The arrival of the iPad is being heralded as a ‘game changer’ for magazine publishers. But will the media hype translate into real change in customer behaviours. Who knows?
But anyone who has seen an iPad will be intrigued by its potential. Its ease of use for accessing websites, watching video, listening to music or playing games are all impressive. Certainly, if the iPod and iTunes transformed the music industry and the iPhone and iTouch have revolutionised portable gaming, then it is reasonable to expect that the iPad will have a similar impact on how we buy and consume content online.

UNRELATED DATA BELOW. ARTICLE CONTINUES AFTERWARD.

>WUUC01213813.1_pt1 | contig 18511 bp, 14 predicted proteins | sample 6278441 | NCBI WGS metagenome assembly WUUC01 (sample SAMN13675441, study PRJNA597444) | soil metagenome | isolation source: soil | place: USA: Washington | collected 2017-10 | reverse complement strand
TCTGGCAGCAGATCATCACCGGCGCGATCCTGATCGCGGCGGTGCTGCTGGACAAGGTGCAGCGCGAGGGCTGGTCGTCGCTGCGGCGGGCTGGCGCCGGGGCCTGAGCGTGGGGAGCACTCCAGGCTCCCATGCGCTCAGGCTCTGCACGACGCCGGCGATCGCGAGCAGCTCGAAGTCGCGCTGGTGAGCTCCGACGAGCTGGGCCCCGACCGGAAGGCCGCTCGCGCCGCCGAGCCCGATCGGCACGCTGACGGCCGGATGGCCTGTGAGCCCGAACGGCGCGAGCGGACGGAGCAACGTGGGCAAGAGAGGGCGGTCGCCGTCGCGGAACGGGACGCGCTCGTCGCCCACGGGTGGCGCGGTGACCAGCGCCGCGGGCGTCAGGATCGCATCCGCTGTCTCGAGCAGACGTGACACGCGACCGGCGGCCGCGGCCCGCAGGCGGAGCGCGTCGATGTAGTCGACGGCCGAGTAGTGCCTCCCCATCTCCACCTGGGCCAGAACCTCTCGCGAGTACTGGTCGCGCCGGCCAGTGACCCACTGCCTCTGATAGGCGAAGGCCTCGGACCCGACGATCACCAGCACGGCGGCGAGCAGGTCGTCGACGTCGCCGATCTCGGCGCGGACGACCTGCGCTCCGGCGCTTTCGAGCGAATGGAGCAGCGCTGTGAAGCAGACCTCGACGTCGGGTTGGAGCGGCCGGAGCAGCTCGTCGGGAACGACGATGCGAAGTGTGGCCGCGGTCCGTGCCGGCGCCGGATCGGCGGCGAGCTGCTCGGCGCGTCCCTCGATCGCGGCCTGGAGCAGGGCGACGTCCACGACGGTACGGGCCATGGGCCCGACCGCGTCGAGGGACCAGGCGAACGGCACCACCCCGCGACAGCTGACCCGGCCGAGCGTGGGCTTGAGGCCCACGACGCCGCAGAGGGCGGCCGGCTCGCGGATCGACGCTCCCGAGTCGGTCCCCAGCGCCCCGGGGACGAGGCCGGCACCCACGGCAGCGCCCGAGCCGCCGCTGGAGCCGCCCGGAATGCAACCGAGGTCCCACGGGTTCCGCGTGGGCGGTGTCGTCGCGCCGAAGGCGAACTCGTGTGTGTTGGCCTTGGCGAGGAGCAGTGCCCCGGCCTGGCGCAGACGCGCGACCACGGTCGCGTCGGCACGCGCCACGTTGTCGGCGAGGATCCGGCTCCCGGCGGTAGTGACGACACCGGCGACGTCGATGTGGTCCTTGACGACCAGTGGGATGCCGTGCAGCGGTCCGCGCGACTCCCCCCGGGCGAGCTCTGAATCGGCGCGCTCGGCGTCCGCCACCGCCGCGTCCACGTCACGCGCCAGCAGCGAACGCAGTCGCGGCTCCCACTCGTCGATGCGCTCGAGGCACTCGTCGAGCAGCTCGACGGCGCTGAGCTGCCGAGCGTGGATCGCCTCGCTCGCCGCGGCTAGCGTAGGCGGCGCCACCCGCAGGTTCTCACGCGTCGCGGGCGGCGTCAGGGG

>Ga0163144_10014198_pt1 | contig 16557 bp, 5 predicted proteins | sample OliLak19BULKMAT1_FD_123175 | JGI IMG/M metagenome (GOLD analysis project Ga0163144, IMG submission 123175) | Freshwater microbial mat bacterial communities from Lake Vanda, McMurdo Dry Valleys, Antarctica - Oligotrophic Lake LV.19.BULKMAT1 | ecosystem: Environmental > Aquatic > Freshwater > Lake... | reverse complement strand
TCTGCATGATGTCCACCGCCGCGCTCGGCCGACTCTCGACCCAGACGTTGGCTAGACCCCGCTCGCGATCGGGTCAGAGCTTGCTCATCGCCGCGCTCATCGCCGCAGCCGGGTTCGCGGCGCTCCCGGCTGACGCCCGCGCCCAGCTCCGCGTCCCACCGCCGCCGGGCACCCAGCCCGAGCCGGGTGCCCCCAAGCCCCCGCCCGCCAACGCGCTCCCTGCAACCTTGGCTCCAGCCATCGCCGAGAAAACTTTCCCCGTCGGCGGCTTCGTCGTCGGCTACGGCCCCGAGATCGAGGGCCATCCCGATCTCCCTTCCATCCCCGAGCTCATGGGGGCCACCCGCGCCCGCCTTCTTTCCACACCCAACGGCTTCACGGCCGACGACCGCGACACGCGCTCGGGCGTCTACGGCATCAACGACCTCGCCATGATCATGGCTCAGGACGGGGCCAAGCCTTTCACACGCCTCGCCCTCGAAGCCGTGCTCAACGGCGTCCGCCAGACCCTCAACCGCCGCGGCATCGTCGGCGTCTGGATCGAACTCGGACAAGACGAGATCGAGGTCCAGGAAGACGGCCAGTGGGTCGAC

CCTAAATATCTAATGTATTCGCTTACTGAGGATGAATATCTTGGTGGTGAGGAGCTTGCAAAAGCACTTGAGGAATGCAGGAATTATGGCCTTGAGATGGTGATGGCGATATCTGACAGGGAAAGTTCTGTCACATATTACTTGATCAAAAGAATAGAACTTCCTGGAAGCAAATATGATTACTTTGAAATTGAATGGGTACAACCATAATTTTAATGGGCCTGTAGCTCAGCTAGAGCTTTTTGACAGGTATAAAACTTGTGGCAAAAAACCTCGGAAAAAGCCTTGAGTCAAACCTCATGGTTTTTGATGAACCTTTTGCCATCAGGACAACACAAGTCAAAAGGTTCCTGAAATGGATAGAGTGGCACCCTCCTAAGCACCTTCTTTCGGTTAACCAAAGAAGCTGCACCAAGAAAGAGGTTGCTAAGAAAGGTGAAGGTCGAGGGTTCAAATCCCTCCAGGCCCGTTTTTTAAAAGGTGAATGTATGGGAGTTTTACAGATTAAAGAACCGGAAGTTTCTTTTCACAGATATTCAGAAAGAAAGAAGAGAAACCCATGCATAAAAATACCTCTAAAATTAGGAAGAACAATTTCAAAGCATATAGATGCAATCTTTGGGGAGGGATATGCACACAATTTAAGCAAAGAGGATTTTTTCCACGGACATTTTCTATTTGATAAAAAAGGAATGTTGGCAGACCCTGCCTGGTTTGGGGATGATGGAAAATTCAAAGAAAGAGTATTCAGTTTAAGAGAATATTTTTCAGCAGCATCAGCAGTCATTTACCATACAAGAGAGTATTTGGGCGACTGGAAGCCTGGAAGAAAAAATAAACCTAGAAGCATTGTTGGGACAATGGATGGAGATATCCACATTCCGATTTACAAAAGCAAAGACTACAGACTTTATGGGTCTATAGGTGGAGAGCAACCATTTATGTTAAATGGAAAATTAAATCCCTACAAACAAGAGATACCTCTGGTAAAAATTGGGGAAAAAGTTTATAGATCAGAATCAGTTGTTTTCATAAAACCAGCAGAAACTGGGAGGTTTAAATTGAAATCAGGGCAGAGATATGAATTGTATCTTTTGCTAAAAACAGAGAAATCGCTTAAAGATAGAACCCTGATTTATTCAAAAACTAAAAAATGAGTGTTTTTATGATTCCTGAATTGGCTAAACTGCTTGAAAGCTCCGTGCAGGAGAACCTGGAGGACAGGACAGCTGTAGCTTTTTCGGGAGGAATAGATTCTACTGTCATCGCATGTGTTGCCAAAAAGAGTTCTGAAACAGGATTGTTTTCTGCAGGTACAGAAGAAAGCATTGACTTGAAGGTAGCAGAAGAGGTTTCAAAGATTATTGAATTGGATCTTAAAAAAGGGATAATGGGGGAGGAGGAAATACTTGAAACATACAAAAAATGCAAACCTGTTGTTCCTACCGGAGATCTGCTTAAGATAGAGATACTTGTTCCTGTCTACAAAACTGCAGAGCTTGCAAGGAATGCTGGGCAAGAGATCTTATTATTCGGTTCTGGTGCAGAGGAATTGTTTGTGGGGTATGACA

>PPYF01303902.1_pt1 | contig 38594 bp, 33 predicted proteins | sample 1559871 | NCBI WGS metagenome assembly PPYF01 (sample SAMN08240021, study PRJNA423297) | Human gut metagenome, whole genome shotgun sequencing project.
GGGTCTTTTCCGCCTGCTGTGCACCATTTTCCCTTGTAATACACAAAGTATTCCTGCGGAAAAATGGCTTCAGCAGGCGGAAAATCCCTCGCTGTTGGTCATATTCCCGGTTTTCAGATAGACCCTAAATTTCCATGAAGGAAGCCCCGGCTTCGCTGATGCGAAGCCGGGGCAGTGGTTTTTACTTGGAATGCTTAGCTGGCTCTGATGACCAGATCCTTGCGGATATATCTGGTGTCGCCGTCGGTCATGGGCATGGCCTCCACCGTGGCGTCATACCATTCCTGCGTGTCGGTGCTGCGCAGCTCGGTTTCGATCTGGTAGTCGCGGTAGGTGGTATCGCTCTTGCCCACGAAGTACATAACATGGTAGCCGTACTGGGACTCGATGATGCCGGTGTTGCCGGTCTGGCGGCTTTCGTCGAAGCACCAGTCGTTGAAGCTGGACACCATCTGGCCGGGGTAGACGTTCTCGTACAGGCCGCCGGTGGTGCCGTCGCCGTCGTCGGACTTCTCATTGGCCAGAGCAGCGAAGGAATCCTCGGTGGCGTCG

For several years now, the explicit goal of many publishers has been to attempt to ‘own the desktop’ or, in other words, integrate their products and service into customer workflow. So, when the customer starts their day, they switch on your service to do their job in some way, shape or form. But what happens when customers no longer consider the desktop as the gateway to your content?
Cue the app. A simple software programme available on portable devices designed to complete a particular task, quickly, easily, wherever you are. Customers no longer visit a website to get their fix of information, the app combines a potent mix of software and online service for ultimate convenience. Looking for up-to-the minute data or the latest news? Then a series of branded apps will deliver that to you. And it’s not just what it does but how it does it. Apps are interactive, tactile and somehow fun to use. In a way that reading a web page, clicking on hyperlinks or waiting for video to load, just isn’t.